Donette visits D'Angelo Barksdale with their son Tyrell and tells him that Stringer Bell has been supporting her and has plans to look after D'Angelo when he is released. D'Angelo is cynical about their motivations and tells Donette it is about business.
In the "Pit", an addict disparages the drugs sold to him and Poot Carr tries to restrain his dealers from beating the man. Puddin calls Bodie Broadus over from his tower. Bodie realizes that the problem is with their product’s low quality and says that someone needs to tell Stringer.
Stringer attends his economics class at the Baltimore Community College and asks his teacher, Mr. Lucas, for advice about selling an inferior product in a competitive marketplace (without revealing that his product is heroin). Lucas tells him to decrease prices to increase market share, possibly even operating at a loss. He warns Stringer that the product will lose credibility if the price is continually low, and mentions the case of Worldcom's name change to escape low consumer credibility. Stringer meets with Donette at home and she reports D’Angelo’s troubled state of mind.
Stringer visits the prison and discusses the problems with their product with Avon. He tells him that the East side dealers Proposition Joe and Petey Dixon have the best product. Stringer asks about D'Angelo and Avon says he has to "find his own way". Stringer suggests that they put some property in D'Angelo's name to give him something to come home to. Avon tells Stringer that D'Angelo has taken a lot on for them. Stringer assures him that he has been fair.
Stringer hosts a meeting with many Barksdale dealers, opening with the remark "You have all heard of WorldCom?" and soliciting ideas to solve the organization's problem. Poot calls for a name change, Shamrock proposes different color caps for the drug vials and Bodie Broadus suggests dividing up the towers to create a fake competition.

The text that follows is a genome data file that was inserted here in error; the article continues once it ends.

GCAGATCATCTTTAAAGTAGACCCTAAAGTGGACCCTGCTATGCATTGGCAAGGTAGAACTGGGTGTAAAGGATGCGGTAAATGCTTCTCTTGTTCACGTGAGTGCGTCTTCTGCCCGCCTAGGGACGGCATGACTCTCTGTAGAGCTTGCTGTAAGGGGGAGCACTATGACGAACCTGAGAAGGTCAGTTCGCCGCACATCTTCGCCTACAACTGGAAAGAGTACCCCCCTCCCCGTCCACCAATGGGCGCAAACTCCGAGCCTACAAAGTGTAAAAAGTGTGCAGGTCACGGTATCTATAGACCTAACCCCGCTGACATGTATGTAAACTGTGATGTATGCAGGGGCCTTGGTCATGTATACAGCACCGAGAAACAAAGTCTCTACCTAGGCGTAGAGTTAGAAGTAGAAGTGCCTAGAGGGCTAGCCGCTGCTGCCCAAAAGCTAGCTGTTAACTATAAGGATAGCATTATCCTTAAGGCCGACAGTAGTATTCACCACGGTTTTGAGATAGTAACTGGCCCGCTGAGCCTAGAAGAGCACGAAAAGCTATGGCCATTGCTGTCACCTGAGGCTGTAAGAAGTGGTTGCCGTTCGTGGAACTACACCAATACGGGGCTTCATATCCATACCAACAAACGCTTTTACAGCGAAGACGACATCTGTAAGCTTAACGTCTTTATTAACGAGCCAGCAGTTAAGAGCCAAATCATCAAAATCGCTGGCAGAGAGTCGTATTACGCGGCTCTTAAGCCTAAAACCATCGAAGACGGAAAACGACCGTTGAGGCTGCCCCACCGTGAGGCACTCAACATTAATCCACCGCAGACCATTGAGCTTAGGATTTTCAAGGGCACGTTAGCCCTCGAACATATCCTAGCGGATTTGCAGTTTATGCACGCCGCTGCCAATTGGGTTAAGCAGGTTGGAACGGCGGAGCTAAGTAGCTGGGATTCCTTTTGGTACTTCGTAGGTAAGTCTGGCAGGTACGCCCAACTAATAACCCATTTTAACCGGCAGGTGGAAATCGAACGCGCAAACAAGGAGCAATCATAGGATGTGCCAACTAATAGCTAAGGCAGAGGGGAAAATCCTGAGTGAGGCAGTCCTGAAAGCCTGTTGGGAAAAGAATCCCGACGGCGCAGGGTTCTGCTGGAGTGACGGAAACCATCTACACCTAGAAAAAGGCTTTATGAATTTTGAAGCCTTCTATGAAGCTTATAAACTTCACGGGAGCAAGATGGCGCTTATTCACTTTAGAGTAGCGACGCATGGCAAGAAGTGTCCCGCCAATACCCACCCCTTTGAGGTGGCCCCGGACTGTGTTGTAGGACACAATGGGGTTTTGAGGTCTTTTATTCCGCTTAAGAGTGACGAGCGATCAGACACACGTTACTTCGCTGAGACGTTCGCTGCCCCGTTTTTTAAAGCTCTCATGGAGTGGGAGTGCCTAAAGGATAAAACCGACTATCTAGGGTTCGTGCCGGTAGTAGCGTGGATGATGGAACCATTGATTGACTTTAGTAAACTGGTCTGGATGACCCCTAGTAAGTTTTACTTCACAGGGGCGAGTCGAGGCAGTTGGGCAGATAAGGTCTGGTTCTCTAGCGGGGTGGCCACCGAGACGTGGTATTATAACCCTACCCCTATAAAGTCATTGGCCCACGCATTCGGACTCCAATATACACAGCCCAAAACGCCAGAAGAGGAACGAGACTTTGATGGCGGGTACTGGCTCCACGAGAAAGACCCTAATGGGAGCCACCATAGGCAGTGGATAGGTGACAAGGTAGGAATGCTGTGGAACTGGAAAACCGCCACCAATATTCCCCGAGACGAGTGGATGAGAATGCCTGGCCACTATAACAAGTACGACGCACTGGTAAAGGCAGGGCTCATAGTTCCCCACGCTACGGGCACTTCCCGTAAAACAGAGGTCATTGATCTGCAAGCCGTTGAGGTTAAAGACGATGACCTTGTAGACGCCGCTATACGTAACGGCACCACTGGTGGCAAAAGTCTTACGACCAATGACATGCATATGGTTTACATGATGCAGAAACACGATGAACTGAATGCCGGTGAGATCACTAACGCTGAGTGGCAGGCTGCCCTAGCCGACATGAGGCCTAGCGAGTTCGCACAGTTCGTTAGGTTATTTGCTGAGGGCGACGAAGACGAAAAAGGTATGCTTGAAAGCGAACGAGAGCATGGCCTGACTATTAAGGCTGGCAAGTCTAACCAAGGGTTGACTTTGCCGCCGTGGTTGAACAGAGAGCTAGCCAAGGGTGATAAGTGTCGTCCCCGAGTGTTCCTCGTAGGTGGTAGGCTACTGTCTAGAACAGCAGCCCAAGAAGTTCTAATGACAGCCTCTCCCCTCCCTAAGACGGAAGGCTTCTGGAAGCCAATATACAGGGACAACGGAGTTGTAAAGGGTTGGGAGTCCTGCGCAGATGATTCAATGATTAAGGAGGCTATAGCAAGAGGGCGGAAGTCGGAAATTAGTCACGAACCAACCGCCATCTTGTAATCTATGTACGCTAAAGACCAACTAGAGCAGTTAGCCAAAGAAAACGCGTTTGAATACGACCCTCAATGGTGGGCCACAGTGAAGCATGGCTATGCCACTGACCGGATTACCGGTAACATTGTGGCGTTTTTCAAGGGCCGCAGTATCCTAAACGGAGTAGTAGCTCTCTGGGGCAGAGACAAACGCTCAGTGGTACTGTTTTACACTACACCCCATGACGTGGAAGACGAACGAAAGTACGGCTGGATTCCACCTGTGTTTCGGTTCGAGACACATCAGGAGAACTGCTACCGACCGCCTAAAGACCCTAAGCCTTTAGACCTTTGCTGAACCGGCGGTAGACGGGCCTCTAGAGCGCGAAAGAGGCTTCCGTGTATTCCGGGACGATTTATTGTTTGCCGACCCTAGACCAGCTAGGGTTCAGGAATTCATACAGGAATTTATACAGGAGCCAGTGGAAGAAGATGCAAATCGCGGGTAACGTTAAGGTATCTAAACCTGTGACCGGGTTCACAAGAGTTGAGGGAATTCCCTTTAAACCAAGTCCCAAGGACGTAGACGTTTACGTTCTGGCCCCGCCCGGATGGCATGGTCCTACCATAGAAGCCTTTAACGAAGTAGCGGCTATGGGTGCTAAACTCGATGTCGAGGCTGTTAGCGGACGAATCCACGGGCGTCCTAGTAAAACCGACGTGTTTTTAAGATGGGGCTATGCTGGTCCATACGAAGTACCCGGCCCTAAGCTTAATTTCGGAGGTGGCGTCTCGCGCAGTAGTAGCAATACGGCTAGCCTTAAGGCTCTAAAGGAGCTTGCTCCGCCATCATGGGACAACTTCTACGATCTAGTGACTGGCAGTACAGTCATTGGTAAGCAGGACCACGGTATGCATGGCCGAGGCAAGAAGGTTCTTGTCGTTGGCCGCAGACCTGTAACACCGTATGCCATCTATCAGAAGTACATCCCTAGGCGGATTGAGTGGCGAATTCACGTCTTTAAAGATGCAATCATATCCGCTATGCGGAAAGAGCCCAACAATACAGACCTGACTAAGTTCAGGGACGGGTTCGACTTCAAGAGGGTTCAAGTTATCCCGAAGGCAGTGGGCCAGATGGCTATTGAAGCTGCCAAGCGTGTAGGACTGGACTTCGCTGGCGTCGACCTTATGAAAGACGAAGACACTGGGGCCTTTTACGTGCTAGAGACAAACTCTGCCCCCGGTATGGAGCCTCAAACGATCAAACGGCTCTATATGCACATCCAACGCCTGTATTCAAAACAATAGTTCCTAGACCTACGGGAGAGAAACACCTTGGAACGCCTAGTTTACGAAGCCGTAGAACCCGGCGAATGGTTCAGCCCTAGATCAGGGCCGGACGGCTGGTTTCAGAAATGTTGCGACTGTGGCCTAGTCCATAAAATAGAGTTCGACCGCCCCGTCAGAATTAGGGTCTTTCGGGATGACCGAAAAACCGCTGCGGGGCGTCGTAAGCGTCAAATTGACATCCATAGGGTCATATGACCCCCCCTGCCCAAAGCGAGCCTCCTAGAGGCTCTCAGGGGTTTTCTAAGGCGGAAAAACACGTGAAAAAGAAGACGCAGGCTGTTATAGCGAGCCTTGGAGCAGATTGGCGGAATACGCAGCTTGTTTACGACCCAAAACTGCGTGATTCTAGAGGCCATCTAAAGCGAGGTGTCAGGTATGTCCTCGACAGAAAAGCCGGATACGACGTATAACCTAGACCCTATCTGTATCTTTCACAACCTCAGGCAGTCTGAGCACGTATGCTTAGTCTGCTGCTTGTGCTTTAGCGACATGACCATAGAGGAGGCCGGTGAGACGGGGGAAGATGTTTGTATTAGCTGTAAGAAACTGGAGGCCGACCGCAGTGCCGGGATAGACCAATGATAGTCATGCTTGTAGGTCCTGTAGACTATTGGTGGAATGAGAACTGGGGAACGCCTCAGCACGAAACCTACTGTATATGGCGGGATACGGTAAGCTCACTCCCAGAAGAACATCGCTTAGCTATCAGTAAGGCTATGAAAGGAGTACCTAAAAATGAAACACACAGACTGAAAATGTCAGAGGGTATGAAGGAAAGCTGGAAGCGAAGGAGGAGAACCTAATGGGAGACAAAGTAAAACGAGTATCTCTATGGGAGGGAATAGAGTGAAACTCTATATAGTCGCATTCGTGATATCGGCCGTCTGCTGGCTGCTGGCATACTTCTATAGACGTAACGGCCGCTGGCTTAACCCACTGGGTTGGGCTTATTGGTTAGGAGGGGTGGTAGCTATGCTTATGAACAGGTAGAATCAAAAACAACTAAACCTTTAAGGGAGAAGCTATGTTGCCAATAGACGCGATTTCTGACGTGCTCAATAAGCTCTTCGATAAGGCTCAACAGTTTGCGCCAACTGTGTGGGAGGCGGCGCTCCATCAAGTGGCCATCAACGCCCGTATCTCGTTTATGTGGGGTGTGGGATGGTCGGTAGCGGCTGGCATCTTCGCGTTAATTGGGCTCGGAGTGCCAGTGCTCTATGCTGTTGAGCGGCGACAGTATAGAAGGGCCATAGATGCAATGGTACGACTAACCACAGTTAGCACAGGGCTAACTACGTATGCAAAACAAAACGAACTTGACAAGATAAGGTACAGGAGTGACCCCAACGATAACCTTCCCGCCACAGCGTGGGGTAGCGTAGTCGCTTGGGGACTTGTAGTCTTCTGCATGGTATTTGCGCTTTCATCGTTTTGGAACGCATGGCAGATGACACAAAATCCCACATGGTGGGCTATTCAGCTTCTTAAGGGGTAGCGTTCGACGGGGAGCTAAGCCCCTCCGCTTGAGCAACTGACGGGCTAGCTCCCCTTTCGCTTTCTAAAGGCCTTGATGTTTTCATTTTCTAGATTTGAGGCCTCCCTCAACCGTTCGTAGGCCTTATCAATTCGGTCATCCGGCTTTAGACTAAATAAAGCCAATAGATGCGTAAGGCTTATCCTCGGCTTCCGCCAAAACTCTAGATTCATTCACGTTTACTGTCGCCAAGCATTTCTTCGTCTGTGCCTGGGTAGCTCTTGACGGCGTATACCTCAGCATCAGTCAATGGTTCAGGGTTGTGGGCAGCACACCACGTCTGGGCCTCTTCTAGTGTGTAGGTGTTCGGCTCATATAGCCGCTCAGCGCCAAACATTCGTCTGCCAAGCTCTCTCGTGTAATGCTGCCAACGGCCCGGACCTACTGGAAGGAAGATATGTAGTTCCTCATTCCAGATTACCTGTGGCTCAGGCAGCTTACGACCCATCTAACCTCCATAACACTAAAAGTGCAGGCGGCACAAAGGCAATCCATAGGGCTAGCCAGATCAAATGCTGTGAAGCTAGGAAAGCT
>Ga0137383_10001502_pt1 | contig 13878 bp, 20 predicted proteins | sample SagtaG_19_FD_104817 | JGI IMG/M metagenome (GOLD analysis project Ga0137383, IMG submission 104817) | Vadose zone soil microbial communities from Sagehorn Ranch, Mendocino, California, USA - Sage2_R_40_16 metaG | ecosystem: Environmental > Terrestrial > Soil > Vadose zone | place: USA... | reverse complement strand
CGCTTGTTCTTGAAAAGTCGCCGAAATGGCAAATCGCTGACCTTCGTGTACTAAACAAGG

A white dealer called Frog makes sales in the Eastside. Ziggy Sobotka arrives to collect money from him. Frog's count is short and he tells Ziggy that the stash was stolen. Ziggy threatens him but Frog remains indifferent. As Ziggy goes to drive away he is blocked in. Eastside lieutenant Melvin "Cheese" Wagstaff † harasses Ziggy for the money he owes him. Cheese is far more effective at intimidating Ziggy than Ziggy was with Frog. Ziggy offers his new leather jacket as partial payment but Cheese is unimpressed. Cheese has his men beat Ziggy and they take his car, telling him that if they have not been paid by Friday he will be dead on Saturday. Frog is on hand to see the whole encounter.
Nick Sobotka views a house with his girlfriend Aimee. Elena McNulty is the realtor. He argues with her about the area name. The asking price seems beyond Nick’s means; Aimee suggests that they rent somewhere.
At Delores' bar, Ziggy relates his problems to Nick, who chastises him for getting involved with drugs. Nick refuses to help Ziggy initially but when he realizes Ziggy is in danger and has no other way out he tells Ziggy he has already given his share of their takings stealing from the docks to Aimee for an apartment.
At The Greek's café Nick reports the summons to Sergei "Serge" Malatov and Spiros "Vondas" Vondopoulos and requests that they put their smuggling on hold on behalf of Frank Sobotka. Vondas assures Nick that the Jane Doe investigation will find only dead ends. Nick tells them that Frank wants to meet with The Greek himself. Vondas asks Nick about smuggling chemicals, Nick asks what they would be used for and Vondas tells them that it is just business.
Nick and La La visit Cheese to negotiate Ziggy’s debt. Nick asks for the car back so that Ziggy can sell it to raise the money. Cheese offers another week and shows Nick that they have torched Ziggy’s car. La La drives Nick to give the bad news to Ziggy.
The Greek discusses the police investigation with Vondas. The Greek refuses to meet with Sobotka but tells Vondas to double his payment. Sobotka is dismissive of the offer and angry that The Greek would not meet with him. Vondas points out the closed steel factories, leaving Frank to ponder the fate of his union if he cuts his ties to The Greek.
Ziggy and Nick look up the chemicals that Vondas asked them to obtain on a library PC. They find that they are used for processing cocaine. Nick confronts Sergei and Vondas assuring them that he is happy to deal as long as the chemicals are only used for narcotics and not, as he feared, for explosives or weaponry. They tell him that they will triple their payment if Frank agrees to continue working with them, but Frank is defiant when confronted with the offer the following morning. 
- Frog: An East side drug dealer who sometimes works for Ziggy Sobotka
- Cheese Wagstaff *: Nephew of Eastside drug kingpin Proposition Joe and a feared lieutenant in his operation.
References and notes
- ^ Cheese's given name was originally listed on the HBO website as "Calvin" before being changed to "Melvin".